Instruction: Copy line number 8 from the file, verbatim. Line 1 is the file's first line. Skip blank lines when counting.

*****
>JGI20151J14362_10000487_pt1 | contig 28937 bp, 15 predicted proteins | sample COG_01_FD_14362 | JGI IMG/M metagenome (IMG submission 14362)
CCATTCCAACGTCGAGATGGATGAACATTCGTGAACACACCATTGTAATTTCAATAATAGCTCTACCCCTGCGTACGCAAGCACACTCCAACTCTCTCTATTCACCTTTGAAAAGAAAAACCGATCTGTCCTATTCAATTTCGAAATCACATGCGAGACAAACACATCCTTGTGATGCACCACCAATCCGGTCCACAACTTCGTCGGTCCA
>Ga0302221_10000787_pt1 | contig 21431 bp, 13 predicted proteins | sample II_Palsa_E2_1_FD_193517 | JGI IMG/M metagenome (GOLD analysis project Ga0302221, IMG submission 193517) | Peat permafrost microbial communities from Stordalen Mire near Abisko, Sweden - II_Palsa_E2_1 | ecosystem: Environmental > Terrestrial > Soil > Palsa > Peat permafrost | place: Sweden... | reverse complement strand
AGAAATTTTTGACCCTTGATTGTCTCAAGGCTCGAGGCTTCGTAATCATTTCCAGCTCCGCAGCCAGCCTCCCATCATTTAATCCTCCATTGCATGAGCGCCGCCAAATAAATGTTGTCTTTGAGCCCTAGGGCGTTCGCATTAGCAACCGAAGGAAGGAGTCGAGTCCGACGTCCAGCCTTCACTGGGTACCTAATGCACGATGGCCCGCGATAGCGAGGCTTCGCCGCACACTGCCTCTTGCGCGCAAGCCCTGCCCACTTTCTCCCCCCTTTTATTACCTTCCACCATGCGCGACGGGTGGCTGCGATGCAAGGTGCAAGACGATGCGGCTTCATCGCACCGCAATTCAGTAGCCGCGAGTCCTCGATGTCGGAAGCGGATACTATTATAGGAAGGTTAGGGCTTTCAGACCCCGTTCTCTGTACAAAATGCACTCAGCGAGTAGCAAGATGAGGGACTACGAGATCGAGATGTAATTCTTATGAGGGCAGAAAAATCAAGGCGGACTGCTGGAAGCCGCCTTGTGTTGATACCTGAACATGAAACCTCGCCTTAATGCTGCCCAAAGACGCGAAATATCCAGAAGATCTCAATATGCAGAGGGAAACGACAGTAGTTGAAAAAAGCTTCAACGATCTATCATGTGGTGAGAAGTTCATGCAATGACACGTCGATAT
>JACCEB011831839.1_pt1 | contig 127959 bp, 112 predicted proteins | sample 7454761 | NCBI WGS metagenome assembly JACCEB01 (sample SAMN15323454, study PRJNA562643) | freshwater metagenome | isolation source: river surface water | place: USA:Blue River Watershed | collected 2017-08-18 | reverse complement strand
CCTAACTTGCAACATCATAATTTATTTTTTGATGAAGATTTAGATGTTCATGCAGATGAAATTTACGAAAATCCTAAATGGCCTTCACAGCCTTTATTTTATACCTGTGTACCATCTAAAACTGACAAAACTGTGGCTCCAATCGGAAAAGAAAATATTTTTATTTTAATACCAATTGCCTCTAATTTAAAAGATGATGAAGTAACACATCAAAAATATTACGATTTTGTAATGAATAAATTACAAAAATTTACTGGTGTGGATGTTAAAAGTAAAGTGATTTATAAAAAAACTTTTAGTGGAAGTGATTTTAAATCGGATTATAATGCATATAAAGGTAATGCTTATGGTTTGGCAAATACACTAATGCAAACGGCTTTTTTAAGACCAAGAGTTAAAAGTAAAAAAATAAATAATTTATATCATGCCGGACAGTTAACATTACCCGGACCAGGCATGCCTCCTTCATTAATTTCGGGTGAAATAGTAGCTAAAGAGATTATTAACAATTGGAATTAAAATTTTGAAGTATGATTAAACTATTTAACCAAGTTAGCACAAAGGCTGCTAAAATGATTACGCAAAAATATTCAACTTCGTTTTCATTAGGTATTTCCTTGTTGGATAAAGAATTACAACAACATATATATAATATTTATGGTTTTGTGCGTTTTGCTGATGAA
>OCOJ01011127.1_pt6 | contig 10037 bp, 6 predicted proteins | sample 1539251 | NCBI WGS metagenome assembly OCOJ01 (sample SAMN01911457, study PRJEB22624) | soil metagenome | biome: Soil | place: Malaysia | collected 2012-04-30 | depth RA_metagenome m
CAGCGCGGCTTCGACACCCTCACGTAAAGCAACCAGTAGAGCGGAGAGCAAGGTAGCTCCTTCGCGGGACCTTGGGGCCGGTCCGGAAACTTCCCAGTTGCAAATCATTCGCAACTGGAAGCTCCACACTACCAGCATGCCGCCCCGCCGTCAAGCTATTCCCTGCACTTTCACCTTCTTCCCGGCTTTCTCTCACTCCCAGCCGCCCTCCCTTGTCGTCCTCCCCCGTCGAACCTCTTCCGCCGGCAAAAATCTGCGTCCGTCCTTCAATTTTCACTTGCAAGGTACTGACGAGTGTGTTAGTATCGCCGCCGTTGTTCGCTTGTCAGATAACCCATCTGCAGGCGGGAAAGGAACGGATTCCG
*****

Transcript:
CAGCGCGGCTTCGACACCCTCACGTAAAGCAACCAGTAGAGCGGAGAGCAAGGTAGCTCCTTCGCGGGACCTTGGGGCCGGTCCGGAAACTTCCCAGTTGCAAATCATTCGCAACTGGAAGCTCCACACTACCAGCATGCCGCCCCGCCGTCAAGCTATTCCCTGCACTTTCACCTTCTTCCCGGCTTTCTCTCACTCCCAGCCGCCCTCCCTTGTCGTCCTCCCCCGTCGAACCTCTTCCGCCGGCAAAAATCTGCGTCCGTCCTTCAATTTTCACTTGCAAGGTACTGACGAGTGTGTTAGTATCGCCGCCGTTGTTCGCTTGTCAGATAACCCATCTGCAGGCGGGAAAGGAACGGATTCCG